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  11. This is such an interesting post, it really made me think some things through. I’m always torn between not commenting on things that *I* find problematic, because I’m a white cis-woman and don’t feel like I have the knowledge to, and wanting to at least point it out – not in a ‘call out’ way, just in a heads up way if someone’s thinking about reading it. I wouldn’t want someone to read a book on my recommendation and be hurt by it. It’s very complex! But I appreciate your thoughts on it and I will definitley make an effort to look for own voices reviews.

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    1. Thanks for your comment Aurora. I definitely always think its worth mentioning if you think something might be problematic, I think the issue stems from being super “THIS REPRESENTATION IS WRONG” without considering you might be wrong?

      I found out a book was transphobic once from cis reviewers and that was reaaaallllllly helpful. I find the way that Destiny reviews books a really good example of how to do it right as she’s always very upfront about not being part of that community but also being a good ally ❤

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  12. I think this is a really important point to bring up! I try to look for #ownvoices reviews when a book covers a community that I’m not a part of. I’ve definitely made reviews before talking about how something struck me as not quite right, but when I do this I will always clarify that I’m not an expert and will link to #ownvoices reviews when I find them.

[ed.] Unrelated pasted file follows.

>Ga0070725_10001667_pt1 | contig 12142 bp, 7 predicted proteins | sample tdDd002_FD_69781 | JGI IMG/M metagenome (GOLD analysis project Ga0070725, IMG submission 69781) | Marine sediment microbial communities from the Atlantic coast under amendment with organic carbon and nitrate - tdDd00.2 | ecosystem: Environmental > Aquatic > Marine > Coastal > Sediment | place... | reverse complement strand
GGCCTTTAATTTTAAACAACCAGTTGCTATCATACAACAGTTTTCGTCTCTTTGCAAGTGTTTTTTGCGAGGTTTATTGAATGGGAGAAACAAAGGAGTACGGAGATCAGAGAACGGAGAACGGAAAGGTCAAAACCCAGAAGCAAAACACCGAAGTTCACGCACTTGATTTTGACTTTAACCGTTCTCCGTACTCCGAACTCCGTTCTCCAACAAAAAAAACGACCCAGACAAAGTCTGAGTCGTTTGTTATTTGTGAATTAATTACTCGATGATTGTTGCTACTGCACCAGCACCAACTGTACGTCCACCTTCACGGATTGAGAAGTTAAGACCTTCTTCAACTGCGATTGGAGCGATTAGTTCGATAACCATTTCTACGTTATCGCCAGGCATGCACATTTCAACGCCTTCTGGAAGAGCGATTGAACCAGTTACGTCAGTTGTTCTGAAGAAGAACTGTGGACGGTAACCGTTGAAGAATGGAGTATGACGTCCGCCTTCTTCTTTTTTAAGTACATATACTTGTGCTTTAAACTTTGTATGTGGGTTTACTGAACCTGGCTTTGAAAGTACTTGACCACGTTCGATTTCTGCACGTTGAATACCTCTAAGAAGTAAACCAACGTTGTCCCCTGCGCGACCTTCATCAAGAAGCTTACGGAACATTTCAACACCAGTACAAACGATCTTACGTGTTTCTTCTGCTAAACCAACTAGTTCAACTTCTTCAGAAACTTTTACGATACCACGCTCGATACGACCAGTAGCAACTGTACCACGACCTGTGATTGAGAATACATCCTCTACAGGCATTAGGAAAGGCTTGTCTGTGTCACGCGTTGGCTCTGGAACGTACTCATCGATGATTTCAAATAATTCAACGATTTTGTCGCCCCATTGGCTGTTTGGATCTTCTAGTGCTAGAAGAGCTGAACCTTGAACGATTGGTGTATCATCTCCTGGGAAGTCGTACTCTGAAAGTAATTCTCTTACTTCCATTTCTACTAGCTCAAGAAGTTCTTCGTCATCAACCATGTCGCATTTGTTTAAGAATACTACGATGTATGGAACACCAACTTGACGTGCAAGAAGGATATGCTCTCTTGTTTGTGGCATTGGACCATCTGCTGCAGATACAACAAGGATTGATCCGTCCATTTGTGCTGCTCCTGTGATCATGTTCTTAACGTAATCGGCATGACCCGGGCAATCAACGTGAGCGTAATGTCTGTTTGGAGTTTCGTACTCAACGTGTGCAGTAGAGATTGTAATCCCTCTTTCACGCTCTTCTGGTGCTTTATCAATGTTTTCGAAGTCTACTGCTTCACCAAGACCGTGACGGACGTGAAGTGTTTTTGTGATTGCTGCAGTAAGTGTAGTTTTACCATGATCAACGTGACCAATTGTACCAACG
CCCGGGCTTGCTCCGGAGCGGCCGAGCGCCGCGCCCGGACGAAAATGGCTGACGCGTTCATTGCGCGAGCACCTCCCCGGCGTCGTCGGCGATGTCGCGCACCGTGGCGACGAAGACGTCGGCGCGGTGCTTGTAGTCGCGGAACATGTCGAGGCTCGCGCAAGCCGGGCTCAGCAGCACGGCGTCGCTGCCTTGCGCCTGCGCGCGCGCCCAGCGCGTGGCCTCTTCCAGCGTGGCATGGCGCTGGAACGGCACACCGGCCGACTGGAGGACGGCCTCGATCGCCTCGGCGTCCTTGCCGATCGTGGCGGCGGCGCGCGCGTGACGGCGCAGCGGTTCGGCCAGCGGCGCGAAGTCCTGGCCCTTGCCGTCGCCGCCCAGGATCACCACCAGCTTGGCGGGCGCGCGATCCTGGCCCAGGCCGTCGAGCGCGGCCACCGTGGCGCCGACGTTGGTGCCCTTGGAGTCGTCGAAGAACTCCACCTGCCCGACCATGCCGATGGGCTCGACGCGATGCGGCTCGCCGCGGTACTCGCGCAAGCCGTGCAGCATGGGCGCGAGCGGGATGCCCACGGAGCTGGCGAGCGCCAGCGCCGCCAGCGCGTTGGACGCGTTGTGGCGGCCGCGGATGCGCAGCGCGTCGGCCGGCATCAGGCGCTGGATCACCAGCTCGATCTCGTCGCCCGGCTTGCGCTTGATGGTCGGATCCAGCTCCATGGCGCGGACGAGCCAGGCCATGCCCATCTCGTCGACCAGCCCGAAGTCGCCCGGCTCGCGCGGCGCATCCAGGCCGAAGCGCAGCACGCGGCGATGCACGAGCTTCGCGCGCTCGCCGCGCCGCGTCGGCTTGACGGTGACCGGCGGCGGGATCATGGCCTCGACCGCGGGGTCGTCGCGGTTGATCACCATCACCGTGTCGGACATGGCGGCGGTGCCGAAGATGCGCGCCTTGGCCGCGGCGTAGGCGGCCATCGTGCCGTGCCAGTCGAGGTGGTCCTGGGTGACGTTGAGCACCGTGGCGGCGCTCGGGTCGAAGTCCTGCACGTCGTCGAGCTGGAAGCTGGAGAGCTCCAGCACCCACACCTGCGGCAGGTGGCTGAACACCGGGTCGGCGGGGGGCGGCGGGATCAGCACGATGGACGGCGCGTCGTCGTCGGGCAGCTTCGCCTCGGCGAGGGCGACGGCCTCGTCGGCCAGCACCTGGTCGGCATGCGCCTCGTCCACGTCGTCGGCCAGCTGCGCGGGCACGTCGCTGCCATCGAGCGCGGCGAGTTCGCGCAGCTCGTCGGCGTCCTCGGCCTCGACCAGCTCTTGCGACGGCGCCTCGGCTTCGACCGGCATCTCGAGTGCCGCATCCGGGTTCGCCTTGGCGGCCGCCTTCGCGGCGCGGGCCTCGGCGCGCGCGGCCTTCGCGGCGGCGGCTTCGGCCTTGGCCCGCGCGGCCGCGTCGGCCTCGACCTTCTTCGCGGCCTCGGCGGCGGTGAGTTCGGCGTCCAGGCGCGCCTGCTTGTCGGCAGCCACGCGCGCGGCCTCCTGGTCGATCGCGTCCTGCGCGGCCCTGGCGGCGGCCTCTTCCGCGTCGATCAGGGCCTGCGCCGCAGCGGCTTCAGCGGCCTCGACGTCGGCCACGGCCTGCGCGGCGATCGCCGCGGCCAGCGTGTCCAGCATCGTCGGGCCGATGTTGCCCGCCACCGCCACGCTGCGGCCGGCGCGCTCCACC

Just yesterday I saw a book with an autistic MC and thought it looked interesting but possibly problematic, so I skimmed GR for some #ownvoices reviews. Lo and behold, there were several autistic people vocalizing that they felt the book was a poor portrayal of autism.

    While we should be conscious of issues outside our lane, so to speak, and should say something when we see something wrong, it’s definitely more important to defer to people who are in those communities. I don’t want a straight person telling me whether something is or isn’t biphobic and I don’t want to be that person to someone else either.

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  13. This is such an interesting discussion, thank you so much for writing it and talking about this 🙂 Like some other people said above, whenever I read a book, I tend to review it and stay aside from the culture and representation overall when it’s just not my place to talk about this when it’s not a culture or particular group I can belong to. I might mention every now and then that I appreciated the diversity, or that I heard some people talking about the harmful representation, for instance, but I’m always trying my best not to overstep for ownvoices reviewers that can speak about these kind of things in the book way better than I can 🙂